Posted by: Omar C. Garcia | September 13, 2013

The Road From Anywhere

Homeless people holding cardboard signs. We’ve all seen them. And we have perhaps wondered about them at one time or another — who they are, were they are from, how they ended up on the streets. Every person has a story but not every person’s story is heard. Listening to another person’s story requires that we stop long enough to engage them in conversation and give them our undivided attention.

El Paso Sign
Our missions ministry has a strategic partnership with HPD’s Homeless Outreach Team and the Harris County Hospital District’s mobile medical clinic for the homeless. Once a month, the mobile medical clinic comes to Kingsland and Officer Giraldo and his team bring Katy’s homeless to the clinic. We provide breakfast, hygiene kits, backpacks, and other items to help the homeless who come to the clinic.

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This morning, Officer Giraldo introduced me to Phil, a 64 year-old bearded man in a wheelchair. As we sat with Phil, I asked him to tell me his story. About a month ago, Phil set off from North Carolina on a cross-country trek in his wheelchair. He is traveling to El Paso. He told me about being robbed along the way, sleeping in his wheelchair, his two-blanket bed-roll that was stolen, and scooting along backwards holding his cardboard sign indicating his final destination.

Phil
I asked Phil to tell me about what kindness he had experienced along the way. He smiled and told me about a highway patrolman who gave him a ride that took him almost 100-miles closer to his destination. And then, in Mississippi, a woman with her six kids in a mini-van stopped to give him a ride. “She took me to her home and invited me to eat with their family,” he said. “And then her husband gave me a ride farther down the road.” He also told me about a waitress who saw him and felt compassion and prepared a sack lunch for him.

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Life is hard enough for the average person, but unimaginably tough for the homeless. That’s why a simple and unexpected act of kindness toward someone in need is like a little bit of balm and a little bit of honey. Phil talked about how the kindness of strangers had made his hard journey a little more bearable. His wheelchair is literally on its last wheel. Officer Giraldo said he knew someone who might be able to provide another wheelchair. “If not,” I told him, “please let me know and Kingsland will provide one.”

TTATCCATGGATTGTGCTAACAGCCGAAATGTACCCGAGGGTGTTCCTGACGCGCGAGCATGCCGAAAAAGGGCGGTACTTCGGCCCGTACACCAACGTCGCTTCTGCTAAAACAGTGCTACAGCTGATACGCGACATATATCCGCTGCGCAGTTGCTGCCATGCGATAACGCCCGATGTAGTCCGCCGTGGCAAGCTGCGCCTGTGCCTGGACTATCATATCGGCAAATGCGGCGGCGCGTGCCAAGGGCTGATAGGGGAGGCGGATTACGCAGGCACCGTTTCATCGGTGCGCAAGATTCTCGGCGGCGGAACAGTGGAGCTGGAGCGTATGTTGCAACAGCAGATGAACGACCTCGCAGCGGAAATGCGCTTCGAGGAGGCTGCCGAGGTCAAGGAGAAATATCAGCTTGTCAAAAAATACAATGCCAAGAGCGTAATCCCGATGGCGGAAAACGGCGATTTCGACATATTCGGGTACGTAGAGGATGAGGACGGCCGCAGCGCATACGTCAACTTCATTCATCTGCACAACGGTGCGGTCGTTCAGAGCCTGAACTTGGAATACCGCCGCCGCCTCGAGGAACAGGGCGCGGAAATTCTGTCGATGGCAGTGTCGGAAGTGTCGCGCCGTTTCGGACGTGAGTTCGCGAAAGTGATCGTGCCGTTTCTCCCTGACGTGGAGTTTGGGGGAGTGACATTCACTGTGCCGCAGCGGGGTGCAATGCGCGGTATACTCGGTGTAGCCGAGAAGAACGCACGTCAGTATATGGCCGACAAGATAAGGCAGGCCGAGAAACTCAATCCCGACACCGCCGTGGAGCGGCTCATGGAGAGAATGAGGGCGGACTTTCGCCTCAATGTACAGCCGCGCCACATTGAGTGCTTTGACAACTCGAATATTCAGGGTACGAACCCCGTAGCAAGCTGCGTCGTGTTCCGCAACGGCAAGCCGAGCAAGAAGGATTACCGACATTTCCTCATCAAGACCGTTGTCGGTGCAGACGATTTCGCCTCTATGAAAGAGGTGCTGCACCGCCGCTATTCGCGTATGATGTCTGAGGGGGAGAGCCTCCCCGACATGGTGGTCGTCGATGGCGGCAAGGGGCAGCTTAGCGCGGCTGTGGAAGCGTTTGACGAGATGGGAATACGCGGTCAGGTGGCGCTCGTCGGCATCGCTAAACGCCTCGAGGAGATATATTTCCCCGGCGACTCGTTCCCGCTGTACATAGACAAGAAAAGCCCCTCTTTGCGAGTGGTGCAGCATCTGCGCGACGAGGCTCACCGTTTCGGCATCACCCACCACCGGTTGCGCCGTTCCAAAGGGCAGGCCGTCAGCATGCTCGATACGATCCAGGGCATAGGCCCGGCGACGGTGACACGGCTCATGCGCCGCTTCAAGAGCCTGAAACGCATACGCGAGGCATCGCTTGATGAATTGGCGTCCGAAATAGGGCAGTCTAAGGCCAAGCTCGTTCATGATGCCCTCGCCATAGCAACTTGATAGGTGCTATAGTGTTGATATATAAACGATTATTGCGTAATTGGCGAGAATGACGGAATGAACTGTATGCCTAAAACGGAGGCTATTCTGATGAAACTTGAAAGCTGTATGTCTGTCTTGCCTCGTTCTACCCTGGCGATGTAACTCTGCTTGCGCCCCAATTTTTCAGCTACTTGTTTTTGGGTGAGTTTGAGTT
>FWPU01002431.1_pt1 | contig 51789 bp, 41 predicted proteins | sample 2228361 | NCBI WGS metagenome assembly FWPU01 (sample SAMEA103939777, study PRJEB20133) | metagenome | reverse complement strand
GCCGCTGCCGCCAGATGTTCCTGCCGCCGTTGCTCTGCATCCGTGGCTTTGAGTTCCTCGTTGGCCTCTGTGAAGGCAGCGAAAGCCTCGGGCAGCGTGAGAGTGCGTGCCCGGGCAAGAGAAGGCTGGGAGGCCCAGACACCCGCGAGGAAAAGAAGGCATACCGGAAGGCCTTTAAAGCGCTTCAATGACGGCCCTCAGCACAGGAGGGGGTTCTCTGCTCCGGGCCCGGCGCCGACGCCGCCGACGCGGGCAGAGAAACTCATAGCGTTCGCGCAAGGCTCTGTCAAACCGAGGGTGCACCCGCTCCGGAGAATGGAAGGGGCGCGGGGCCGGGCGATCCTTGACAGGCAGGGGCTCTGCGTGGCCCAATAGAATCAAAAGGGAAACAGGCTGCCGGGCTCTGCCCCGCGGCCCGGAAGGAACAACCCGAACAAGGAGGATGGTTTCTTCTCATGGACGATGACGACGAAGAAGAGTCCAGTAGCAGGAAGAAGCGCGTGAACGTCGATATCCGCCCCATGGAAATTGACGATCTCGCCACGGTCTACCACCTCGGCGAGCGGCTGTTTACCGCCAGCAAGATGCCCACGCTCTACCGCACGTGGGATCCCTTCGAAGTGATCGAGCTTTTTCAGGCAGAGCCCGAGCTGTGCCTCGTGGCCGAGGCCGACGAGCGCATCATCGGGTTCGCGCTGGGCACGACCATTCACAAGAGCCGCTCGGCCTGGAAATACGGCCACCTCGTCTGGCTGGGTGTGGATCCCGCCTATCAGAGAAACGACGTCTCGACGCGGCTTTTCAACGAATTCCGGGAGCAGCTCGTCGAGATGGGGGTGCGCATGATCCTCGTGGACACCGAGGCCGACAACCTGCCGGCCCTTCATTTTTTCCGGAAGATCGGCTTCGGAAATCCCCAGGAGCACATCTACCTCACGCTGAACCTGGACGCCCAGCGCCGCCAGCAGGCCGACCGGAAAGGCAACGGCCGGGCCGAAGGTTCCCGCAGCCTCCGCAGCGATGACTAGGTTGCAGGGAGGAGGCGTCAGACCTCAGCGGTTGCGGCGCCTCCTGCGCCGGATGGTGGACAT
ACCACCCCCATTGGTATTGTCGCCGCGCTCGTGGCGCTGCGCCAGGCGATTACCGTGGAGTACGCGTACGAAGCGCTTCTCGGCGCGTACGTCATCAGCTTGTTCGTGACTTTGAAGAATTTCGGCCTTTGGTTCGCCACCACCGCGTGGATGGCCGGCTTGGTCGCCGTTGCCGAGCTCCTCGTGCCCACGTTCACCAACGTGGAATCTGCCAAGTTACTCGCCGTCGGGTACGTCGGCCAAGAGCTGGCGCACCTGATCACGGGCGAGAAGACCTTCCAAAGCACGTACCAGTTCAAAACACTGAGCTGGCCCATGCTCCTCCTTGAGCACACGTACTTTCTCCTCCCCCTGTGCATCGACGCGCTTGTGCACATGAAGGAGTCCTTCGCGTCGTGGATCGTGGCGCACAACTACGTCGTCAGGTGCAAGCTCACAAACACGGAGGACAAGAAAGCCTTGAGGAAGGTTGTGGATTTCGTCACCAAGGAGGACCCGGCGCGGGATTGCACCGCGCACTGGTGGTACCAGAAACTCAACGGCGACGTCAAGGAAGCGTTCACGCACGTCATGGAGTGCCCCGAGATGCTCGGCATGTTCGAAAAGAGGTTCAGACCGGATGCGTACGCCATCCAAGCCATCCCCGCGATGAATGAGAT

HOT Vehicles
While I was talking with Phil, my phone rang. I glanced at the name and saw that it was a homeless man who had visited the clinic last month. He was calling to ask if the clinic was open. When he arrived a little later, I learned a little more of his story and that he had once lived in one of our nice Katy subdivisions. A series of unfortunate circumstances left him homeless and on the streets. He lives in his car. He thanked me again for the kindness he had experienced the previous month when our kids had given him a hygiene bag. That simple act of kindness had a healing impact on his faith.

The road from anywhere is tough for the homeless who wander from place to place. As Christ-followers, we should always be prepared to show kindness to those who are on the road or living on the streets. That’s what Jesus would do. And that’s what we must do. Doing so will be a blessing to those we help but will also make our own hearts a little healthier. In the words of Ken, the guy who lives in his car — “That’s real Christianity.”


Responses

  1. Wow. Again, what a great reminder. Thanks for sharing

    • Thanks, Kim. I really enjoyed my time with Phil this morning. And I’m so grateful for Officer Giraldo and his team and the medical staff who care for the homeless. Great folks.

  2. Thank you, Omar and the members of Kingsland Church. I’m always amazed at the scope of your outreach, and the generosity and faithfulness of your members. You folks are truly the hands of Jesus on this earth.

    • Thanks for your kind words, Lannie.

  3. I’m so blessed by reading all stories from your post, from Bangladesh. Learning a lot!

    Mortuza

    Bangladesh

    • Thanks, Mortuza. I hope your health is improving. You are in our prayers.

  4. Hi Omar,

    The homeless can bless us by teaching us the value of slowing down, stopping, and listening. So many amazing stories can be heard from those whom the world speeds by without a second glance.

    God Bless You,

    Chad

    • Good word, Chad. Everybody has a story. Not all of them are heard. It is good to stop and listen to those who live in the world of our blurry peripheral vision.


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